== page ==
On My Shelf: Life and Books with Glen Scrivener


On My Shelf helps you get to know various writers through a behind-the-scenes glimpse into their lives as readers.

I asked Glen Scrivener—evangelist and author of several books, including 3 2 1: The Story of God, the World, and You [20 quotes] and Four Kinds of Christmas: Which Are You?—about what’s on his nightstand, the books that have shaped his view of evangelism, and the book he wishes every Christian would read.

1. What’s on your nightstand right now?

John Yorke’s Into the Woods, on screenwriting and storytelling more generally, as well as Fleming Rutledge’s The Crucifixion [read TGC’s review].

2. What are some books you re-read and why?

I re-read C. S. Lewis because I always assume I was probably too immature to appreciate his work the last time I read it. I think that’s a fair assumption. Among the most rewarding to re-read I’ve found are The Screwtape Letters, The Four Loves, and The Great Divorce.

I don’t so much read Lewis for theology as for anthropology. He nails how people tick in an extraordinary way. And because he knows how we tick, he also knows how, through his writing, to “steal past the watchful dragons,” as he put it—to get past people’s defenses and speak to their hearts. Whether through fiction or non-fiction, he’s an unparalleled teacher of persuasive communication.

3. What books have most shaped how you view apologetics and evangelism?

The early apologists and church fathers gripped me when I studied church history. Justin Martyr (his First Apology and his Dialogue with Trypho) and Irenaeus (Demonstration of the Apostolic Preaching and Against Heresies) in particular struck me for a number of reasons: they were unashamed to be Christ-centered, biblical, and theological, whether their audience was pagan, Gnostic, or Jewish. Such convictions gave their gospel proclamations a depth and vitality that is so lacking in our modern evangelism.

Lesslie Newbigin’s books (Truth to Tell, The Gospel in a Pluralist Society) were so refreshing in giving confidence to tell the gospel on its own terms. Similarly Cornelius Van Til’s approach, most succinctly put in Why I Believe in God, was genuinely liberating. But perhaps the most influential book has been Arnold Dallimore’s biography of George Whitefield. J. I. Packer may have written about evangelism and the sovereignty of God, but Whitefield embodied the truth of it: a confidence in the triumph of the gospel allied with a burning zeal to herald it.

4. What is your favorite evangelistic book?

If I could take two chapters from Francis Spufford’s Unapologetic (his “sin” and “Jesus” chapters; the rest of the book is very mixed), a selection of John Piper’s portraits of Christ in Seeing and Savoring Jesus Christ, and then have Nate Wilson weave it together with a Tilt-a-Whirl-type-30,000-foot-view, the-world-is-stranger-than-you-think, come-with-me-on-a-wild-and-crazy-ride narrative, then we would have the ultimate evangelistic book.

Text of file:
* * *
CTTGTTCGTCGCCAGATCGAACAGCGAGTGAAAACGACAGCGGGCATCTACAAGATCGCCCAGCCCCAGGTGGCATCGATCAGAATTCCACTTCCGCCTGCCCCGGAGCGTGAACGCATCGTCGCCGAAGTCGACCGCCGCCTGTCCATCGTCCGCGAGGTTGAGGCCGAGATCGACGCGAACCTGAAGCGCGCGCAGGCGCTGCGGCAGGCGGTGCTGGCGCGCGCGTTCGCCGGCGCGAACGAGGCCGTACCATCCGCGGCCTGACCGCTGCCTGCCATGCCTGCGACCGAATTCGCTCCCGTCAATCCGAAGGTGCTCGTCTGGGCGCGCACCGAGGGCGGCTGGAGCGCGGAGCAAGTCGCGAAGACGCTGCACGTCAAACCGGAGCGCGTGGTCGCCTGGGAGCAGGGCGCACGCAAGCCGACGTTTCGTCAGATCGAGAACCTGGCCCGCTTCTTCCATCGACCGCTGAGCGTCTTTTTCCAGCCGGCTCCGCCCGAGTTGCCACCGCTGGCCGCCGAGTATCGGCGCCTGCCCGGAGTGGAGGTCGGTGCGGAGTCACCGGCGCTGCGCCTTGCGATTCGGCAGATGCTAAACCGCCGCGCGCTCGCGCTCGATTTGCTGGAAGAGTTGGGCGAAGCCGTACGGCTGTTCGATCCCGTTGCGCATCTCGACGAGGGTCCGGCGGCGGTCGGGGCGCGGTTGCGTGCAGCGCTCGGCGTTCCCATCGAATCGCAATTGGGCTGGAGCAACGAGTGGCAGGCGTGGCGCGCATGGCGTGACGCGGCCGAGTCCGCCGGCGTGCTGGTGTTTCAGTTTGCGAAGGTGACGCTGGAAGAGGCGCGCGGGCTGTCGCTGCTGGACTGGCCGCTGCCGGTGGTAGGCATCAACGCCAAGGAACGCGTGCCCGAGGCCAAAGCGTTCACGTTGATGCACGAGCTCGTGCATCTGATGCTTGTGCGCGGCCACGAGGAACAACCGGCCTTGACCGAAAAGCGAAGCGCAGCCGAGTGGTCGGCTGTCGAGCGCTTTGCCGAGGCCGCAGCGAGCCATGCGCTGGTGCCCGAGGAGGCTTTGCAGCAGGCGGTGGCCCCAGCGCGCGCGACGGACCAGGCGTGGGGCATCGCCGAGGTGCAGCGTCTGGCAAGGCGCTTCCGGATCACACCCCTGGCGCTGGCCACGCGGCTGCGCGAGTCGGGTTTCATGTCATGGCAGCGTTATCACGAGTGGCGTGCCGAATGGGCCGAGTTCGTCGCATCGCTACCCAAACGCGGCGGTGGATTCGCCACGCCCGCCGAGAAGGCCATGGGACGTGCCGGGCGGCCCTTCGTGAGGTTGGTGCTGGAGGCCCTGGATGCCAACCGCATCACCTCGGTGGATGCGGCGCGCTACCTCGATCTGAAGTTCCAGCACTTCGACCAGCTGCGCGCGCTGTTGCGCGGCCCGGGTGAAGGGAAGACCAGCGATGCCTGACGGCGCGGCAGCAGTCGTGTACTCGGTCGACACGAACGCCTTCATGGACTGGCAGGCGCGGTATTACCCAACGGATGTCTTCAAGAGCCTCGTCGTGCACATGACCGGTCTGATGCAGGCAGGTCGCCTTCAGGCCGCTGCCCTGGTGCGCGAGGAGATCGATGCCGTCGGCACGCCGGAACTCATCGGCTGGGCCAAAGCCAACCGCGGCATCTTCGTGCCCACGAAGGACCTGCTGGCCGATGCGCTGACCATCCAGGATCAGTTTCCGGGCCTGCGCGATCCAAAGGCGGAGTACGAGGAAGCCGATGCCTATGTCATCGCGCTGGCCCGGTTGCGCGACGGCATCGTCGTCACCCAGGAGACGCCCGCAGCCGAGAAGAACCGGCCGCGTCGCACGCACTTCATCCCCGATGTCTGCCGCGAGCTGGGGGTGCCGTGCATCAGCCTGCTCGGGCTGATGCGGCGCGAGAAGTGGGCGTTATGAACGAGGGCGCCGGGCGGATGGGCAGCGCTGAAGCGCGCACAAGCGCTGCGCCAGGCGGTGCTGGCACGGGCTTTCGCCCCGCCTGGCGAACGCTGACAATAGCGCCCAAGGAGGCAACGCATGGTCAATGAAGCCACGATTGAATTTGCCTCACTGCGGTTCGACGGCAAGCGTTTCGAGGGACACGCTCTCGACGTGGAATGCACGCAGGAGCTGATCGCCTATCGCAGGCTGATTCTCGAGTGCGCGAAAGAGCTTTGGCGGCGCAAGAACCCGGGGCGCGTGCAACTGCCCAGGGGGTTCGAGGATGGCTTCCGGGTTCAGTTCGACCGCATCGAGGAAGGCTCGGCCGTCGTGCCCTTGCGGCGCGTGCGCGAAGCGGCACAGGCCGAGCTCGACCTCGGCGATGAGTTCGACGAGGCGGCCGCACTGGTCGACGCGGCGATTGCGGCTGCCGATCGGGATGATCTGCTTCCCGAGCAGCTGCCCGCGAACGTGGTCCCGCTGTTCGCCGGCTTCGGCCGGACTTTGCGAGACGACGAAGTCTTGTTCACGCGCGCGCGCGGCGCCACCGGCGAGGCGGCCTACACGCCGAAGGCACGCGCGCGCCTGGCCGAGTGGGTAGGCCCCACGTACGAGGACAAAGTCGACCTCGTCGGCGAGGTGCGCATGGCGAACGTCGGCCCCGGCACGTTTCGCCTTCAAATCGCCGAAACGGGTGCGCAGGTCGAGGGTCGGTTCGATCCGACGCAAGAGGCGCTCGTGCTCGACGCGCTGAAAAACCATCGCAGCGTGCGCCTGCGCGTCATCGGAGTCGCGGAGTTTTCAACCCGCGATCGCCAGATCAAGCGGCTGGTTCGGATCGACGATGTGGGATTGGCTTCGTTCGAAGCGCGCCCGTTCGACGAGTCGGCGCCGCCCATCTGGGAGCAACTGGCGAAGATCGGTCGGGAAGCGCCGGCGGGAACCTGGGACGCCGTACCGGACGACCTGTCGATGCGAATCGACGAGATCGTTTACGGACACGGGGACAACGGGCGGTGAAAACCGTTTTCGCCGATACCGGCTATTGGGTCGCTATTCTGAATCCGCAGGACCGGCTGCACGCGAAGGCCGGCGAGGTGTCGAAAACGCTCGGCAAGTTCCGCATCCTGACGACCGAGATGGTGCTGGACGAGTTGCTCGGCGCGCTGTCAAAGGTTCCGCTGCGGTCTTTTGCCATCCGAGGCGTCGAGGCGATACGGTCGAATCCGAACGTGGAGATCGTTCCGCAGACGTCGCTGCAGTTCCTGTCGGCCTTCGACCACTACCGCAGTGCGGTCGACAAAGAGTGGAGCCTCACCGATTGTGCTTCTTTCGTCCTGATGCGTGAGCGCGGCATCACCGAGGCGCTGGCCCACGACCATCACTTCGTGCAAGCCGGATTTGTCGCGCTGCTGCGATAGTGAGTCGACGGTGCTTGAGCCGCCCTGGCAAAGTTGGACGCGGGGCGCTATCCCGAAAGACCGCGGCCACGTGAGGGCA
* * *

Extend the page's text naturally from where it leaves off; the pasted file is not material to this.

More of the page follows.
In practice, my second-most given-away book to inquirers is my wife’s testimony, A New Name—it’s just sensational writing, and when Jesus shows up in all his glory and grace you will cry. The book I give away most, though, is John’s Gospel. We should carry giveaway copies with us wherever we go. Seriously, people read that thing and meet Christ all the time! It’s thrilling.

5. Which book do you wish every Christian would read and why?

Just one? Okay, everyone has to read A Brief Exhortation in What to Look for and Expect in the Gospels by Martin Luther. It won’t take long; the title’s almost longer than the book. It’s a pamphlet really, but its central tenet is essential to grasp: “Before you take Christ as an example, you [must] accept and recognize him as a gift—a present that God has given you and that is your own.”

Every Christian needs this truth to transform their lives, and every preacher needs this truth to transform their ministries. Without this conviction, we can be ever-so-evangelical and yet be trapped (and trap others) in a lethal ministry of the letter (2 Cor. 3:6ff). For that reason I can’t think of a more important few pages to read.

Also in the On My Shelf series: Cherie Harder • Zane Pratt  • Russ Ramsey • Jason Allen • Jason Cook • Mack Stiles • Michael Kruger • Robert Smith • Tony Merida • Andy Crouch • Walter Strickland • Hannah Anderson • S. D. Smith • Curtis Woods • Mindy Belz • Steve Timmis • David Mathis • Michael Lindsay • Nathan Finn • Jennifer Marshall • Todd Billings • Greg Thornbury • Greg Forster • Jen Pollock Michel • Sam Storms • Barton Swaim • John Stonestreet • George Marsden • Andrew Wilson • Sally Lloyd-Jones • Darryl Williamson • D. A. Horton • Carl Ellis • Owen Strachan • Thomas Kidd • David Murray • Jarvis Williams • Gracy Olmstead • Matthew Hall • Drew Dyck • Louis Markos • Ray Ortlund • Brett McCracken • Mez McConnell • Erik Raymond • Sandra McCracken • Tim Challies • Sammy Rhodes • Karen Ellis • Alastair Roberts • Scott Sauls • Karen Swallow Prior • Jackie Hill Perry • Bruce Ashford • Jonathan Leeman • Megan Hill • Marvin Olasky • David Wells • John Frame • Rod Dreher • James K. A. Smith • Randy Alcorn • Tom Schreiner • Trillia Newbell • Jen Wilkin • Joe Carter • Timothy George • Tim Keller • Bryan Chapell • Lauren Chandler • Mike Cosper • Russell Moore • Jared Wilson • Kathy Keller • J. D. Greear • Kevin DeYoung • Kathleen Nielson • Thabiti Anyabwile • Elyse Fitzpatrick • Collin Hansen • Fred Sanders • Rosaria Butterfield • Nancy Guthrie • Matt Chandler

Browse dozens of book recommendations from The Gospel Coalition’s leaders and sign up your church at Hubworthy.